"All this is essential to ensure that the tax relief afforded by overseas donee status is appropriately targeted and the potential for misuse of public money is minimised.
"This release of guidelines is an interim measure that will be followed in the first half of next year by a review of the relevant Cabinet guidelines and of the process for adding organisations to Schedule 32", Mr Dunne said.
Mark Stewart - Press Secretary, Office of Hon Peter Dunne
Cell +64 21 243 6985
The Government must ensure that any organisation seeking overseas donee status is credible, transparent and accountable and its activities are ones that the Government would want to support, being mindful that tax credits should not be available where donations are made to an organisation and there is a risk of private benefit or other misuse.
For these purposes, a number of questions are asked of these organisations. The responses to any of these questions may not necessarily be determinative.
Types of organisations
The following questions help to clarify the types of organisations that the Government may consider for inclusion in Schedule 32 of the Income Tax Act 2007.
Key questions include:
- Is the organisation carried on for any private pecuniary profit of an individual?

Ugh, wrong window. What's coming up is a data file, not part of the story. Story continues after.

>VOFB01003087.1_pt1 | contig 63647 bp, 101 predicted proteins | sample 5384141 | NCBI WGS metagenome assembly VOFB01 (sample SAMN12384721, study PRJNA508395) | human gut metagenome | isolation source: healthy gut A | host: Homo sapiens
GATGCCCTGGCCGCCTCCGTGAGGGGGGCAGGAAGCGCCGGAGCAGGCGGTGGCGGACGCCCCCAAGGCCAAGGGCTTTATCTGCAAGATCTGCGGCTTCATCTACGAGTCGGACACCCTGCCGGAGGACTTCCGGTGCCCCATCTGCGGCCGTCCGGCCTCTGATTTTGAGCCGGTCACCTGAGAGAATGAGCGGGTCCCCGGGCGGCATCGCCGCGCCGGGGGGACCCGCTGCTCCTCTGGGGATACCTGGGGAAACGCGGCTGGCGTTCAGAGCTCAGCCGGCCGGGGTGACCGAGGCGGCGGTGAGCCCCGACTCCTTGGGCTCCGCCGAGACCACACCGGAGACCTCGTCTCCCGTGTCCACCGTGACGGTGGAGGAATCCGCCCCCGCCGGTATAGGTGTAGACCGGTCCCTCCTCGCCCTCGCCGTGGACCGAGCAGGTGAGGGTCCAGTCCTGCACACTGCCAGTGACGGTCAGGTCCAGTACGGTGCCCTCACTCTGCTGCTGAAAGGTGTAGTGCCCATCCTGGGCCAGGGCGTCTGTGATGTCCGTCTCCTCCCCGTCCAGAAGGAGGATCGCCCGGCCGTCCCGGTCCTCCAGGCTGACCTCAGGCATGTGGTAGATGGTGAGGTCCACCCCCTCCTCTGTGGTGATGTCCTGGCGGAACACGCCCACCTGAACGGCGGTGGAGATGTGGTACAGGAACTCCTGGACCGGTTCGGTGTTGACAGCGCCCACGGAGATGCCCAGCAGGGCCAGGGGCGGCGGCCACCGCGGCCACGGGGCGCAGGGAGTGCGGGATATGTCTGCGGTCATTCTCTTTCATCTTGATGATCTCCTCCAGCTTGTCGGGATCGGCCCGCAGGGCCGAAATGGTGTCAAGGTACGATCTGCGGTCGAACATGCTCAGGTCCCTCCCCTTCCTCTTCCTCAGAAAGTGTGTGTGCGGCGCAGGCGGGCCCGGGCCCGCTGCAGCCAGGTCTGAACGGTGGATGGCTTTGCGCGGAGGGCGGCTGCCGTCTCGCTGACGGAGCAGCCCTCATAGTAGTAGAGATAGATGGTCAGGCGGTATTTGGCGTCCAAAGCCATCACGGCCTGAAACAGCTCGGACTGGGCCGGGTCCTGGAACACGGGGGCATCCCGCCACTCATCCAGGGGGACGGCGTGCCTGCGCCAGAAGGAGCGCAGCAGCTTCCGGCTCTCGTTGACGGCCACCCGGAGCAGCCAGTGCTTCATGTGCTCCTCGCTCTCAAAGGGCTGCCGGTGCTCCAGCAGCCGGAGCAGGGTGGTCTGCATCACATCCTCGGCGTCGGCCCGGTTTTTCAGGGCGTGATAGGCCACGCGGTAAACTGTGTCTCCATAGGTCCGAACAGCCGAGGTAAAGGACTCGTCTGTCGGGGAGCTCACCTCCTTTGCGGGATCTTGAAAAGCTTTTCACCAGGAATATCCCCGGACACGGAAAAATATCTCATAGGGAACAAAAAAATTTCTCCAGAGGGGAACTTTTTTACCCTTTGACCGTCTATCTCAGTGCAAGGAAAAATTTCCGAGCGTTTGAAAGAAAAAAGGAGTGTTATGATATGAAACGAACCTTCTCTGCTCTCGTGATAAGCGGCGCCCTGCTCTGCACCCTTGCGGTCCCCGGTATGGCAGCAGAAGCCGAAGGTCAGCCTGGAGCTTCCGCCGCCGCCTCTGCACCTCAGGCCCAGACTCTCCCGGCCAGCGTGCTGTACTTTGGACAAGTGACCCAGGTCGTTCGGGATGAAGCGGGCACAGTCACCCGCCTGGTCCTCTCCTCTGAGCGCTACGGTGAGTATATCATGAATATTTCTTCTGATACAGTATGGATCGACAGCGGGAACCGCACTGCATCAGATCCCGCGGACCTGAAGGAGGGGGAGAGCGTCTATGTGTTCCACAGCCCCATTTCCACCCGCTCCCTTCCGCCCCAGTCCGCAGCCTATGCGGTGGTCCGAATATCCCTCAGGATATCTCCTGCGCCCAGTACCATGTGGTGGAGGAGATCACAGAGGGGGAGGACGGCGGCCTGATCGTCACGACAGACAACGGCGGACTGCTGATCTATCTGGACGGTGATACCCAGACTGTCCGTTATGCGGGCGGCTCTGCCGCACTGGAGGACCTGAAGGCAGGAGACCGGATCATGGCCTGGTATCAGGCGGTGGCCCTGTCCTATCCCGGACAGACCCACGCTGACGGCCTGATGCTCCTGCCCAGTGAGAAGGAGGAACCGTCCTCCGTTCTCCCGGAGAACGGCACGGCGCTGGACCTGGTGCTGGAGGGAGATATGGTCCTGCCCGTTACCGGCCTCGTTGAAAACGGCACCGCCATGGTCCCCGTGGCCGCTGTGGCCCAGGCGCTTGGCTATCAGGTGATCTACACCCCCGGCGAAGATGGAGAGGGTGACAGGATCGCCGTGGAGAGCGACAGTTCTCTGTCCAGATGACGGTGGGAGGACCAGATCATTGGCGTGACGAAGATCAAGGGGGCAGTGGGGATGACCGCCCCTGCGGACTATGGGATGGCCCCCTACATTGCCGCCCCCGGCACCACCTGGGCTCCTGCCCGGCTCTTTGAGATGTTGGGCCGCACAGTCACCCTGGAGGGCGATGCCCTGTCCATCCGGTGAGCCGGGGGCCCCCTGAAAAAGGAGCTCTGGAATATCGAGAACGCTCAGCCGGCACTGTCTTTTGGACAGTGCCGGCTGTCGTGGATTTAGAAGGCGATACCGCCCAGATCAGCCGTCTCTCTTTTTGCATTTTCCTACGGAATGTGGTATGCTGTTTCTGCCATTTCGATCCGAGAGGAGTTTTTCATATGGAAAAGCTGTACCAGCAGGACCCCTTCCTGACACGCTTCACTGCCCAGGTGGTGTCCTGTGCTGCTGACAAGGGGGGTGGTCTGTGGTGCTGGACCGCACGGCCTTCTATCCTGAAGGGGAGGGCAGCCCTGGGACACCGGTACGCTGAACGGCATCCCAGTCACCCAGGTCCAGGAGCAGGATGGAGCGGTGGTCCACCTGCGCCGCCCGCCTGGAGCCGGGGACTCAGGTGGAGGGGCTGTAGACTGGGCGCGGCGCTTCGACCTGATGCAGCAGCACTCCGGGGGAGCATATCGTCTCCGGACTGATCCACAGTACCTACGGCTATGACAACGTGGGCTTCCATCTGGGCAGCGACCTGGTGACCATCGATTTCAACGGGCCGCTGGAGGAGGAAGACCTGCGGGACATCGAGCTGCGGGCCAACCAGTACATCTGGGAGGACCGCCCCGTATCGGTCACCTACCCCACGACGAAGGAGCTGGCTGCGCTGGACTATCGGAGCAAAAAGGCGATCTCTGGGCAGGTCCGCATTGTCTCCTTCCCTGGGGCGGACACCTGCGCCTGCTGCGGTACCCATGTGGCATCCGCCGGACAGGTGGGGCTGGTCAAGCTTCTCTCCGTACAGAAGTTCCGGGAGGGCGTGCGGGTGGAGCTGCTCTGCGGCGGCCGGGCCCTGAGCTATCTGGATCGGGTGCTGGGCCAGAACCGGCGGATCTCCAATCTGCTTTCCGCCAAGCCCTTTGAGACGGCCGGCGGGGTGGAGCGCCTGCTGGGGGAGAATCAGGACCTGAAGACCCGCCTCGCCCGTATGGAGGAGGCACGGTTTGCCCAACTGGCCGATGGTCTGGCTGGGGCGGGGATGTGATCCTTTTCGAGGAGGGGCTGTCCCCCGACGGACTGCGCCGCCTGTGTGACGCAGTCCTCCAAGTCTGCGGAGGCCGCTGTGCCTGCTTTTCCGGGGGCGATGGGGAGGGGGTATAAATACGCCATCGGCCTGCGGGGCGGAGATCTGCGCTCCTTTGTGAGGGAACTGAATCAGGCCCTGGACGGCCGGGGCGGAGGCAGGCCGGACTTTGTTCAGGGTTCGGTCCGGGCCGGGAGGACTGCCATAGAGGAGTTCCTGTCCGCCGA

- In the event that the organisation winds up, does it distribute funds to charitable purposes (consistent with the Cabinet criteria) within New Zealand or to those organisations already listed in Schedule 32 of the Income Tax Act 2007?
- Is the organisation registered as a charity with the Charities Commission?
- Does the organisation have an IRD number?
- Is the organisation established in New Zealand or have a very strong connection to New Zealand?
Credibility and sustainability of the organisation
The following questions help to determine whether an organisation is credible and sustainable. Organisations should have robust internal management and potential longevity.
Key questions include:
- How long has the organisation been operating?
- What are its sources of funding (if any)?
- What is the manner of operation? (for example, business plans and finances).
- Who are the recipients of the funds raised in New Zealand?
- Are the funds derived from donations in New Zealand held and used prudently? (For example, do the funds achieve the purpose that was the reason for the donation and, as much as is possible, are they used for this purpose?) Ideally, at all times, the organisation should account for funds received from donations and clearly evidence a commitment to ensuring that funds are used to support the purpose, and are not diverted into unnecessary administration and management.
- Are its founding documents (such as a constitution or trust deed) and formal documents (such as annual plans and reports) and the activities of the organisation, consistent with the Cabinet criteria?